7. High-level simulations

Step 3: Creating the Simulation Format

Next, an instructor must work from a written simulation worksheet to provide the necessary documentation of what officers were trained to do. Besides the individual officer-evaluation form, these simulation worksheets should consist of a title page listing scenario type, objectives, overview and equipment; a page for student instructions; a page for role player instructions; and a page with a diagram of the scenario. These worksheets are essential for documenting training and can help you defend against failure-to-train allegations.

Step 4: Designing the Simulation

After the needs assessment, the instructor will begin designing the simulation, which consists of:

1. Developing the simulation

2. Choreographing the simulation

3. Rehearsing the simulation

4. Implementing the simulation

5. Debriefing the simulation

6. Evaluating the simulation

Carefully design, choreograph and rehearse your simulations, or they can lead to training injuries, the adoption of poor tactics and liability exposure.

Step 5: Training & Controlling Demonstrators

The most important component of successful, meaningful simulation training remains the development of well-trained, fully controlled demonstrators. Instructors must assign these demonstrators roles that are specific, limited and carefully supervised to prevent a deviation-from-role that can lead to poor training and injuries. Tell demonstrators specifically and in writing what they can do and, equally important, what they can’t do.

Remember: If you use officers for role players (and most of us do), they love to win. With adrenalin dumping, it’s hard for an untrained, unsupervised role player to remember that the ultimate goal of the demonstrator is eventually to lose (i.e., be controlled by the officer in the simulation). Yes, demonstrators need to be challenging and realistic, but if the trainee performs effective tactics, the demonstrator should give realistic responses and allow the technique to succeed.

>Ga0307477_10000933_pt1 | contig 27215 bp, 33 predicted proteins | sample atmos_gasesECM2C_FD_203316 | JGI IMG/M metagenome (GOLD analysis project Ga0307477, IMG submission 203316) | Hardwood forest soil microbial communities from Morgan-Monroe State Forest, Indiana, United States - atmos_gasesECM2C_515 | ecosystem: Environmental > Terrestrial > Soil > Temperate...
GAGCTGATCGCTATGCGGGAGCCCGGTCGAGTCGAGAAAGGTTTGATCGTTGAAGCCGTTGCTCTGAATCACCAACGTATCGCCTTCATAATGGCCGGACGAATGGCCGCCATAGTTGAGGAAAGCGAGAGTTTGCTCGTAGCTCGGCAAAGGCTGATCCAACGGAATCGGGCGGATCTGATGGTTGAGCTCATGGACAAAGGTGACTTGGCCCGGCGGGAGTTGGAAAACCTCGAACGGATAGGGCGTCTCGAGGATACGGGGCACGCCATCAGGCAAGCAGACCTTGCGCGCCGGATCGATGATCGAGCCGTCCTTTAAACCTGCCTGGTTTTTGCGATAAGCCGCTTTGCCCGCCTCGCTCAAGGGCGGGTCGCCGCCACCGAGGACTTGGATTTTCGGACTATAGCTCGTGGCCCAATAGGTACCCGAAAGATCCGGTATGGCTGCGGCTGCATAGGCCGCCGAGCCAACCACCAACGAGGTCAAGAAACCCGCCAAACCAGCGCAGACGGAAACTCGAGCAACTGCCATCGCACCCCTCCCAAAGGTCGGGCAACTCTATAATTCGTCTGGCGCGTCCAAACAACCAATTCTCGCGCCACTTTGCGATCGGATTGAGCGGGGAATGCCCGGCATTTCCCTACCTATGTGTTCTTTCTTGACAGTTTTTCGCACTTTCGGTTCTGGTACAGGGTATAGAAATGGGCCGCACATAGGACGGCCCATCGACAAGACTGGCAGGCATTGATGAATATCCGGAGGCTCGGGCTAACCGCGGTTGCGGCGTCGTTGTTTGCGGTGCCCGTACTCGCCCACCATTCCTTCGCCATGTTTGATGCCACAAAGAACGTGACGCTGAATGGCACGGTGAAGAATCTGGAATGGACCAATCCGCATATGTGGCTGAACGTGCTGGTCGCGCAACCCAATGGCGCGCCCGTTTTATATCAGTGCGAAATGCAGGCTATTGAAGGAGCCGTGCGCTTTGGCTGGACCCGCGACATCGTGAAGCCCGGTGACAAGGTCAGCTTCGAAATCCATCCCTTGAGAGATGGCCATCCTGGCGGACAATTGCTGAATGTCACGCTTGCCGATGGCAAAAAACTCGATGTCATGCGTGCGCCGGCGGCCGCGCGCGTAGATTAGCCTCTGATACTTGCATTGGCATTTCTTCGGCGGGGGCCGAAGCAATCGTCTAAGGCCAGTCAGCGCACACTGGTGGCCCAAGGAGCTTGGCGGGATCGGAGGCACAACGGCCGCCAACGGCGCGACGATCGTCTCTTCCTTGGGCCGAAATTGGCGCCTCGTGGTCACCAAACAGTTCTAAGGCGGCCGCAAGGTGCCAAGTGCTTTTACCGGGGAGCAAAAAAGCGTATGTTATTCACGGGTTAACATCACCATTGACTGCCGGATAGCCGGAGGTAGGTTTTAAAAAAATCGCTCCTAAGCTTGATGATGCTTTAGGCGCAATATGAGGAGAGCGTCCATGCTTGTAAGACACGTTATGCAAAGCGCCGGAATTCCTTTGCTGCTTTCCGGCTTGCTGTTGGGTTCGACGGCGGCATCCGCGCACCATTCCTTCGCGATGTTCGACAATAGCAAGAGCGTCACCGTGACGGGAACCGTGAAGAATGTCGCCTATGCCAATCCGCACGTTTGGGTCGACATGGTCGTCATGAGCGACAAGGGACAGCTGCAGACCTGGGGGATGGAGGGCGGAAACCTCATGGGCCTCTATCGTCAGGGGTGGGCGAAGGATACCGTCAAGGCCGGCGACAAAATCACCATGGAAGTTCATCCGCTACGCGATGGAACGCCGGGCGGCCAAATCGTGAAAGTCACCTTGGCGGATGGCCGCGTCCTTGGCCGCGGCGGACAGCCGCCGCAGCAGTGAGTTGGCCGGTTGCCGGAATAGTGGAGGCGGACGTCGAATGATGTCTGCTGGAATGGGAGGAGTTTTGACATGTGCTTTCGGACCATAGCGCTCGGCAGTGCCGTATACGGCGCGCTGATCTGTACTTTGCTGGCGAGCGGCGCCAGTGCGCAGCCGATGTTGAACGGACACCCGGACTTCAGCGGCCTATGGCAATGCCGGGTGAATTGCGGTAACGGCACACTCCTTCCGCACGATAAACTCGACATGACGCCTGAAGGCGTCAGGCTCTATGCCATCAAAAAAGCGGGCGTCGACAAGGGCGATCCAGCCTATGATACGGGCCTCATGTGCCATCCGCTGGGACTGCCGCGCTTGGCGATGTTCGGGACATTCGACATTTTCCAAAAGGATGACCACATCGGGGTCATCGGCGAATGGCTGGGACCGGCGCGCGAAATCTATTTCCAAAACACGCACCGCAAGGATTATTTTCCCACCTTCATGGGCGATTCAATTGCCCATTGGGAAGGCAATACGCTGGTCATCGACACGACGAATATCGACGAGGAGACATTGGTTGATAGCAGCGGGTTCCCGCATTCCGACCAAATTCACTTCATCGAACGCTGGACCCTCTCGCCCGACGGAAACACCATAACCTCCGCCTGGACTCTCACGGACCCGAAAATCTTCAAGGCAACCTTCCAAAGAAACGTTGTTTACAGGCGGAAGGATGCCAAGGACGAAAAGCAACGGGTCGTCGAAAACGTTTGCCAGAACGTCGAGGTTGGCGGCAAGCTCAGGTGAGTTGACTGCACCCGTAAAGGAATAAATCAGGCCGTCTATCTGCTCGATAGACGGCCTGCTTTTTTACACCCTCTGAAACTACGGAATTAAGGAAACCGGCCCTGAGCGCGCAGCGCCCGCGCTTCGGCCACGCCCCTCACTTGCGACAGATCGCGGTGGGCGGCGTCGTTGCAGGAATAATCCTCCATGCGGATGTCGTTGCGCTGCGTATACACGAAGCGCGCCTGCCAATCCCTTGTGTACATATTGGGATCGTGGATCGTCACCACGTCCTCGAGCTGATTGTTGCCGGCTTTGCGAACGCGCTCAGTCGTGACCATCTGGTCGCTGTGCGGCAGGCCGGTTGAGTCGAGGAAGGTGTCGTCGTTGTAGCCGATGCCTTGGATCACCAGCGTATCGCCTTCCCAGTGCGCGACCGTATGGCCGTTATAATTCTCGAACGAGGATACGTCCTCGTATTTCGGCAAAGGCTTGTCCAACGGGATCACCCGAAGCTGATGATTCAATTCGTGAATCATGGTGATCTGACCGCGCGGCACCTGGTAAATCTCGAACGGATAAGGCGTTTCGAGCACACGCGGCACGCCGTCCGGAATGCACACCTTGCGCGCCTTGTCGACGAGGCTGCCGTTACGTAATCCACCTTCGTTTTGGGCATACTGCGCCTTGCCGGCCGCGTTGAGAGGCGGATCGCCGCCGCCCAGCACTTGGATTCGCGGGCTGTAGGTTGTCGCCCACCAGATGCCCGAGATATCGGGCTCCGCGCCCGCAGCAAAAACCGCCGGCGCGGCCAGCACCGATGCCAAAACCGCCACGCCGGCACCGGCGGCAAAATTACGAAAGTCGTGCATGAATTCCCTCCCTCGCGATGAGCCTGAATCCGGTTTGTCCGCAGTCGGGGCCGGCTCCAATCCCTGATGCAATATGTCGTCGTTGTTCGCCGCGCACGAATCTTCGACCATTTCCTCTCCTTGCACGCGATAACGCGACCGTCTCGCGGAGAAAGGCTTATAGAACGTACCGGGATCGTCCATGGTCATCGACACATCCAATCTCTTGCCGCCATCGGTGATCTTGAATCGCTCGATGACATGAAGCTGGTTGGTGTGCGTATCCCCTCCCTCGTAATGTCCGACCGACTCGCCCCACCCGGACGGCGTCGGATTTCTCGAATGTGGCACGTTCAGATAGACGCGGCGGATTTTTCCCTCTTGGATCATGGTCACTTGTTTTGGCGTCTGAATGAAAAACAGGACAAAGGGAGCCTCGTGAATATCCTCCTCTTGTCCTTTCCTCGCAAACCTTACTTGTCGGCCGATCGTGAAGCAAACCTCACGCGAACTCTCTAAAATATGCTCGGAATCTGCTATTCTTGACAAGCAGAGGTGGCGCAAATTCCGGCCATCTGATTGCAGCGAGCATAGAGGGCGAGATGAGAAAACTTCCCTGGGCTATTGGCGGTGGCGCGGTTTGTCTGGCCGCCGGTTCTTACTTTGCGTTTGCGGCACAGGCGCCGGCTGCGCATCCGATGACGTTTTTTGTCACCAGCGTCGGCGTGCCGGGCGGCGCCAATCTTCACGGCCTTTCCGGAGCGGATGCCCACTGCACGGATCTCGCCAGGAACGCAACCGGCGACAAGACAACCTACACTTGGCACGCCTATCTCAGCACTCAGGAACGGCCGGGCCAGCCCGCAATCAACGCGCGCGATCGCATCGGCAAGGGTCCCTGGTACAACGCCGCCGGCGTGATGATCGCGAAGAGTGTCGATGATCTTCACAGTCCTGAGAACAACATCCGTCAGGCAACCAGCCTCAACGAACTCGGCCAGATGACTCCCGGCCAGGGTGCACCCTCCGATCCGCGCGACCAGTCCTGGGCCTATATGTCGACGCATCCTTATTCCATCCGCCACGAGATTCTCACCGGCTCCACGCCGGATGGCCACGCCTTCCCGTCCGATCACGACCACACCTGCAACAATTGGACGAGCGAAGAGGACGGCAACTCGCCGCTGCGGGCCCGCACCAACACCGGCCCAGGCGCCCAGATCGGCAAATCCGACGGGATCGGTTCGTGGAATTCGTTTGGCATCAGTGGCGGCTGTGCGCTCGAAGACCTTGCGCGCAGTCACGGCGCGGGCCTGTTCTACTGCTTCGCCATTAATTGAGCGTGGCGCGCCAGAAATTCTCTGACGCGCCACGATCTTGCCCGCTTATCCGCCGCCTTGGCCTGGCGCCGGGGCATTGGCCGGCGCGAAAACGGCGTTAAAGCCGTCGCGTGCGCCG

Step 6: Providing the Training

Once the simulation is designed and practiced with demonstrators who understand their roles, the instructor can begin the simulation training. Follow this checklist:

1. Conduct an initial wellness check

2. Explain the training safety rules

3. Conduct a physical warm-up

4. Explain the simulation drill’s format

5. Conduct the simulation drill

6. Conduct a debriefing session

7. Conduct a current wellness check

Finally, instructors should make their training a positive learning experience. Properly explain what you expect of the student, conduct a fair, winnable scenario and properly debrief the student.

Step 7: Equipment & Safety Procedures

Although simulation training helps prepare our officers to survive and win encounters on the street, it must be conducted safely – there are no acceptable casualties in corrections, especially in corrections training. Wellness checks, training safety rules and safety procedures make this happen.

Simulation safety begins with the development of appropriate safety procedures, the development and use of safety officers, and the enforcement of stringent safety procedures. Many equipment manufacturers have developed safety procedures to use in conjunction with their equipment. Instructors should always follow these guidelines to prevent unnecessary liability.

Instructors must keep their officers safe from live-fire training accidents.

Step 8: Creating Multidimensional Scenarios

One of the most critical issues facing instructors of corrections tactics training is the difficulty in finding the time to focus on multi-dimensional scenarios that allow their officers to train for the full range of corrections responses. Most simulations now focus on using one of the use-of-force options (i.e., verbal, empty hand control, intermediate weapons or firearms). This creates two challenges: 1) Training officers to respond effectively to the approach, intervention and follow-through phases of any encounter, and 2) preventing officers from getting caught in a single force option loop, unable to move up or down the available force options.

To address the first issue, instruct officers to finish their simulation training with at least one full-length scenario that takes them from initial contact to debriefing the subject at the end of the incident. Address the second issue by teaching the officers transition drills that take them from verbal to empty hand tactics, empty hand to aerosol spray, baton to firearm, etc.

These multi-dimensional scenarios will assist officers in preventing the gridlock that often occurs when facing stressful situations because no bridges have been built between the multiple techniques and tactics officers are trained to use.

Step 9: Creating Multiple-Use Scenarios

Another challenge facing trainers: Over time, their scenarios are soon burned by their officers letting other officers know the scenario prior to taking the class. To combat this, create scenarios with multiple outcomes. Of course, over time even a scenario with a couple of different outcomes can be compromised.